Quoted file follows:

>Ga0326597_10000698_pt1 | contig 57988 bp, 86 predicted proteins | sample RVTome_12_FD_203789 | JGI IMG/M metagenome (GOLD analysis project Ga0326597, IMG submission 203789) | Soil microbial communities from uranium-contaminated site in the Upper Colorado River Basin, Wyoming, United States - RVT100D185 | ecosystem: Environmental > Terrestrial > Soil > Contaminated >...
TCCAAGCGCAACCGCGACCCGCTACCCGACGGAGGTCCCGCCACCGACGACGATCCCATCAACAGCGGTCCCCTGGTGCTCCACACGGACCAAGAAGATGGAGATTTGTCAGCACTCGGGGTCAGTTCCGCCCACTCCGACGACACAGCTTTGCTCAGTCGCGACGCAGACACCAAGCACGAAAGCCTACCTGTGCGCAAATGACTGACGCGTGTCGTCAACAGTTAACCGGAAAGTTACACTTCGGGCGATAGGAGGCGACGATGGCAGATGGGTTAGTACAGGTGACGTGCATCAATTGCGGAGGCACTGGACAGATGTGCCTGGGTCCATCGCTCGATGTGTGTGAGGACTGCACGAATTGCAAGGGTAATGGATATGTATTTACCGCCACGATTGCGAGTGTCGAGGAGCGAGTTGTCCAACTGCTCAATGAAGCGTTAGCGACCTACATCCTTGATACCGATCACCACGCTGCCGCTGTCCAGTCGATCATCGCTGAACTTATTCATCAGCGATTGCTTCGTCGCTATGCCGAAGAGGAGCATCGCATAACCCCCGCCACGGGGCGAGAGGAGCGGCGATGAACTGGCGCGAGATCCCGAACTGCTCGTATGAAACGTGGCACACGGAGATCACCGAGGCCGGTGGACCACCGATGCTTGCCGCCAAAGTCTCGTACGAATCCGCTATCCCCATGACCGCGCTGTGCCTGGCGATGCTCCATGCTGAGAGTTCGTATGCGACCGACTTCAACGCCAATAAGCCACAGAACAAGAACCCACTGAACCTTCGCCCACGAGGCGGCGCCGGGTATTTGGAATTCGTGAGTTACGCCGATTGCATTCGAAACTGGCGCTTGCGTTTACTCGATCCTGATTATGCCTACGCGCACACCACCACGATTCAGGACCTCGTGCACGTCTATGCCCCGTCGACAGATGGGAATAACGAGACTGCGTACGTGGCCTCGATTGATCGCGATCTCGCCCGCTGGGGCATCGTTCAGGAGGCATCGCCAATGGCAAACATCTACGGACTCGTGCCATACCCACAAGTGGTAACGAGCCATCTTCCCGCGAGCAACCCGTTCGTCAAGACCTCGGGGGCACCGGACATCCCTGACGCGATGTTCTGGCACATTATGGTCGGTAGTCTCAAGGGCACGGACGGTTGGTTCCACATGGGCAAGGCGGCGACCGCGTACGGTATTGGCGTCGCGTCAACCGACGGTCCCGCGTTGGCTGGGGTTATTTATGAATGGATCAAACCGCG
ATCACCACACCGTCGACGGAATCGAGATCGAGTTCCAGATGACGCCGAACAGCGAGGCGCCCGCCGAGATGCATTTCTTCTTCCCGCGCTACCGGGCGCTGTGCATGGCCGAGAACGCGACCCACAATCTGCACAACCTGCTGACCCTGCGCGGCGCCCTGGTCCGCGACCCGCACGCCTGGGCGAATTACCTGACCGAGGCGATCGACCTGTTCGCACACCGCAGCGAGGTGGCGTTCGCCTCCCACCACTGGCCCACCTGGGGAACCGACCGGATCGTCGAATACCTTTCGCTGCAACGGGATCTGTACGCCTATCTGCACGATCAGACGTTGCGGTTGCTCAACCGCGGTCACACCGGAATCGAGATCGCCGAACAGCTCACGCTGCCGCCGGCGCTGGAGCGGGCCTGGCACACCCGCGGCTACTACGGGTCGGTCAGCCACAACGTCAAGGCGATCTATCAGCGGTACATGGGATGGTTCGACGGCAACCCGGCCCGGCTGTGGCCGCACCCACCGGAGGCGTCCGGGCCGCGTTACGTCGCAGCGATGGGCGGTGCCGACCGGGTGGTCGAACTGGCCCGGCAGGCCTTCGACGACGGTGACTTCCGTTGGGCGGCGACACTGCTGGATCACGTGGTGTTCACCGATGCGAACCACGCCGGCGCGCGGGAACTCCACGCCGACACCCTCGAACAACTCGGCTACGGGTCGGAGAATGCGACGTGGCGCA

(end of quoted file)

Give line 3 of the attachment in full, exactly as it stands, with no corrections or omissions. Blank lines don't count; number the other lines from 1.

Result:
ATCACCACACCGTCGACGGAATCGAGATCGAGTTCCAGATGACGCCGAACAGCGAGGCGCCCGCCGAGATGCATTTCTTCTTCCCGCGCTACCGGGCGCTGTGCATGGCCGAGAACGCGACCCACAATCTGCACAACCTGCTGACCCTGCGCGGCGCCCTGGTCCGCGACCCGCACGCCTGGGCGAATTACCTGACCGAGGCGATCGACCTGTTCGCACACCGCAGCGAGGTGGCGTTCGCCTCCCACCACTGGCCCACCTGGGGAACCGACCGGATCGTCGAATACCTTTCGCTGCAACGGGATCTGTACGCCTATCTGCACGATCAGACGTTGCGGTTGCTCAACCGCGGTCACACCGGAATCGAGATCGCCGAACAGCTCACGCTGCCGCCGGCGCTGGAGCGGGCCTGGCACACCCGCGGCTACTACGGGTCGGTCAGCCACAACGTCAAGGCGATCTATCAGCGGTACATGGGATGGTTCGACGGCAACCCGGCCCGGCTGTGGCCGCACCCACCGGAGGCGTCCGGGCCGCGTTACGTCGCAGCGATGGGCGGTGCCGACCGGGTGGTCGAACTGGCCCGGCAGGCCTTCGACGACGGTGACTTCCGTTGGGCGGCGACACTGCTGGATCACGTGGTGTTCACCGATGCGAACCACGCCGGCGCGCGGGAACTCCACGCCGACACCCTCGAACAACTCGGCTACGGGTCGGAGAATGCGACGTGGCGCA